Wednesday, June 24, 2009

Tsvangirai to scrap Mugabe’s indigenisation laws to attract more investments

Mr Tsvangirai was speaking in London at the end of a three-week tour of western capitals, in which he has attempted, with limited success, to win financial backing for the coalition government formed earlier this year.

During the trip – in which he has met Barack Obama, US president, and other world leaders – the former trade union leader has repeatedly evoked the lesson of Nelson Mandela’s first post-apartheid government in South Africa as a model for Zimbabwe.

However, western governments remain wary of Mr Mugabe’s continuing influence in the country, which has spiralled into political and economic crises. Mr Tsvangirai has raised an estimated $150m (€106m, £91m) in fresh aid during the trip, but this will be channelled through non-government organisations, leaving the government with a substantial funding gap.

Addressing a conference of mining investors on Tuesday, Mr Tsvangirai, who shares executive power with Mr Mugabe, a man who he called “at one time a sworn enemy”, appealed for foreign investment in Zimbabwe’s mining industry as the best means of restarting the economy. Smaller companies such as Impala Platinum and Mwana Africa are already investing there, but political risk has kept away big mining investment.


Zimbabwe's Prime Minister Morgan Tsvangirai takes questions after addressing an audience assembled by the Royal Institute of International Affairs in London, Tuesday June 23, 2009.

Zimbabwe's Prime Minister Morgan Tsvangirai addresses an audience assembled by the Royal Institute of International Affairs in London, Tuesday June 23, 2009.

Chiredzi CIO head shot dead.

The head of the Central Intelligence Organisation in Chiredzi was last week shot dead while his workmate was injured after two unidentified gunmen attacked them in the town.

Regis Dongonda (38) died on arrival at Chiredzi District Hospital after he was shot in the mouth by the unidentified gumen who also shot his workmate Rudo Maimbo (age not given), on one of her arms while the pair was drinking beer inside their Toyota Rancher pick-up truck, at Chishamiso Beerhall in Tshovani Township.

Maimbo is currently in a stable condition at Chiredzi District Hospital where she is being treated.

The motive of the attack was not yet clear by yesterday as the gunmen did not steal the pair’s vehicle or any of their belongings.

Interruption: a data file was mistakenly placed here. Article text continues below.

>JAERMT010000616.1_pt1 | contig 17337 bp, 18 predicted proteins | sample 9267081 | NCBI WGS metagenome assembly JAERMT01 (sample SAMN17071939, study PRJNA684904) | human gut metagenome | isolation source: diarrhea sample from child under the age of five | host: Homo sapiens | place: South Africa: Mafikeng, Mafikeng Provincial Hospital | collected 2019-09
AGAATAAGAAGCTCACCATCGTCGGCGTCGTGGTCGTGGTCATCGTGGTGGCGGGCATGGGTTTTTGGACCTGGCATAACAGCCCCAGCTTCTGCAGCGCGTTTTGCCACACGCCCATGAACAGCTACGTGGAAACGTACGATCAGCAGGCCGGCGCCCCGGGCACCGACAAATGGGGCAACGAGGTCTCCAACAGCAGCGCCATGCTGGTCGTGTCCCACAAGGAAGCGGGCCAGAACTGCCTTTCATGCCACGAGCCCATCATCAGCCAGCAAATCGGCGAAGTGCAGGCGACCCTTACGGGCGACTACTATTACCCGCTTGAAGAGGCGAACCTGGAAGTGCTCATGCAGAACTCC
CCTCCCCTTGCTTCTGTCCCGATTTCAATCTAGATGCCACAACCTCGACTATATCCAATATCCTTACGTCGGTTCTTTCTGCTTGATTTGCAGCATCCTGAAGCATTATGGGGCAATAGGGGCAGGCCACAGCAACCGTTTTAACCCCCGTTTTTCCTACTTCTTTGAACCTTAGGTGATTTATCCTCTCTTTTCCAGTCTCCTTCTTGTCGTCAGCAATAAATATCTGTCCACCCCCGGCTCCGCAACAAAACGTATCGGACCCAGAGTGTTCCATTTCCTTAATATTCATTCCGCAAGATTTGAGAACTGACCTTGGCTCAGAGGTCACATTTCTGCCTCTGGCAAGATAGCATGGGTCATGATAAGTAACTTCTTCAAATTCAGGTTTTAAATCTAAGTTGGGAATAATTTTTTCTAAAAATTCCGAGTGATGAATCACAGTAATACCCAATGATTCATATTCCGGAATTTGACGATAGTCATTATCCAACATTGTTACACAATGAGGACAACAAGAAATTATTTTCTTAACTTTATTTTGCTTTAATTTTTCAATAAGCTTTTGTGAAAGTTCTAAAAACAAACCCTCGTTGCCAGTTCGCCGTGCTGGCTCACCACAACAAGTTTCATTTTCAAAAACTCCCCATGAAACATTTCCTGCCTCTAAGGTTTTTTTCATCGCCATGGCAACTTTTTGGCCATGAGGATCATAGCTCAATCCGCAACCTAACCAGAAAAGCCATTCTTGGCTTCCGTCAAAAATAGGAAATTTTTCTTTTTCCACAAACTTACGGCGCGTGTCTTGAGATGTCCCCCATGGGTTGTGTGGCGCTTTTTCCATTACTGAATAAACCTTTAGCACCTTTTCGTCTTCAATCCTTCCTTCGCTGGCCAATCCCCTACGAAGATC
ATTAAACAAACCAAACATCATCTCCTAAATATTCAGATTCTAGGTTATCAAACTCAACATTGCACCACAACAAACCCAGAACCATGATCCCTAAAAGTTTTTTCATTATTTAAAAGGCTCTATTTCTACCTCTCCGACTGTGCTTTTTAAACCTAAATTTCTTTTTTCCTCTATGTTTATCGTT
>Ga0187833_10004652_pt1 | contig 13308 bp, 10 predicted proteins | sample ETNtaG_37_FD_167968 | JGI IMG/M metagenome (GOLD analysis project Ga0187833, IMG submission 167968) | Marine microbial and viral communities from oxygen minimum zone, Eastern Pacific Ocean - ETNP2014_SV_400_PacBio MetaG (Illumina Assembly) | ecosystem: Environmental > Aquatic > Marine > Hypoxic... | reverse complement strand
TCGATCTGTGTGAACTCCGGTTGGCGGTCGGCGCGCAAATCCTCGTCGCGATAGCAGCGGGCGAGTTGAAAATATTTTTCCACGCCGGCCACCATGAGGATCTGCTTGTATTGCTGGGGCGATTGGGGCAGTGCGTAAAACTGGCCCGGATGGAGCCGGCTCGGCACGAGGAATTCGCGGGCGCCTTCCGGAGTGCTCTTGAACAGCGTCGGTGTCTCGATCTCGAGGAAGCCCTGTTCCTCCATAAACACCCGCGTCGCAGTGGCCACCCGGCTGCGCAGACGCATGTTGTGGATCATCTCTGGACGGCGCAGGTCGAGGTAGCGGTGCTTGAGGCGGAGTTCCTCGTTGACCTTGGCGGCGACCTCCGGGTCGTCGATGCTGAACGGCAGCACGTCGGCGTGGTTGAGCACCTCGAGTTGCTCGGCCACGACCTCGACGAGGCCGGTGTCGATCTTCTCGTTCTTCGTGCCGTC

Masvingo police spokesman Inspector Phibion Nyambo yesterday said investigations into the matter were still continuing.

"The body of the deceased is awaiting a post morterm at Chiredzi Hospital but we are still investigating the matter to establish the motive behind the shooting and we will be able to give a full report after that," said Insp Nyambo.

He could not be drawn into saying whether any suspects had been arrested or not.

It is understood that the gunmen approached the two around 9:30pm and ordered them out of the car.

The gunmen then took advantage of the darkness caused by a power cut.

They ordered Dongonda and Maimbo to go and stand at the back of their truck while they got inside themselves.

One of the gunmen who sat at the back of the truck then fired the first shot hitting Dongonda in the mouth before firing the second shot, which injured Maimbo on the arm.

They allegedly disappeared into darkness after the shooting leaving behind the vehicle and the two lying on the ground. The two were later on taken to hospital where Dongonda was pronounced dead on arrival.

Obert Mpofu, a criminal, barred from Britain.

Britain has barred Zimbabwe's mines minister from attending an investment conference in London, state radio and British officials said Tuesday.

British officials in Harare said Obert Mpofu was denied a visa to travel to the African mining meeting where he was scheduled to make a speech Tuesday.

Mpofu is among politicians and leaders of President Robert Mugabe's party targeted under travel restrictions imposed by Britain, the European Union and the United States.

State radio said leaders of Mugabe's ZANU-PF party accused Western governments of arrogance for barring party members from participating in a re-engagement campaign led by Prime Minister Morgan Tsvangirai, currently on a tour of Western capitals.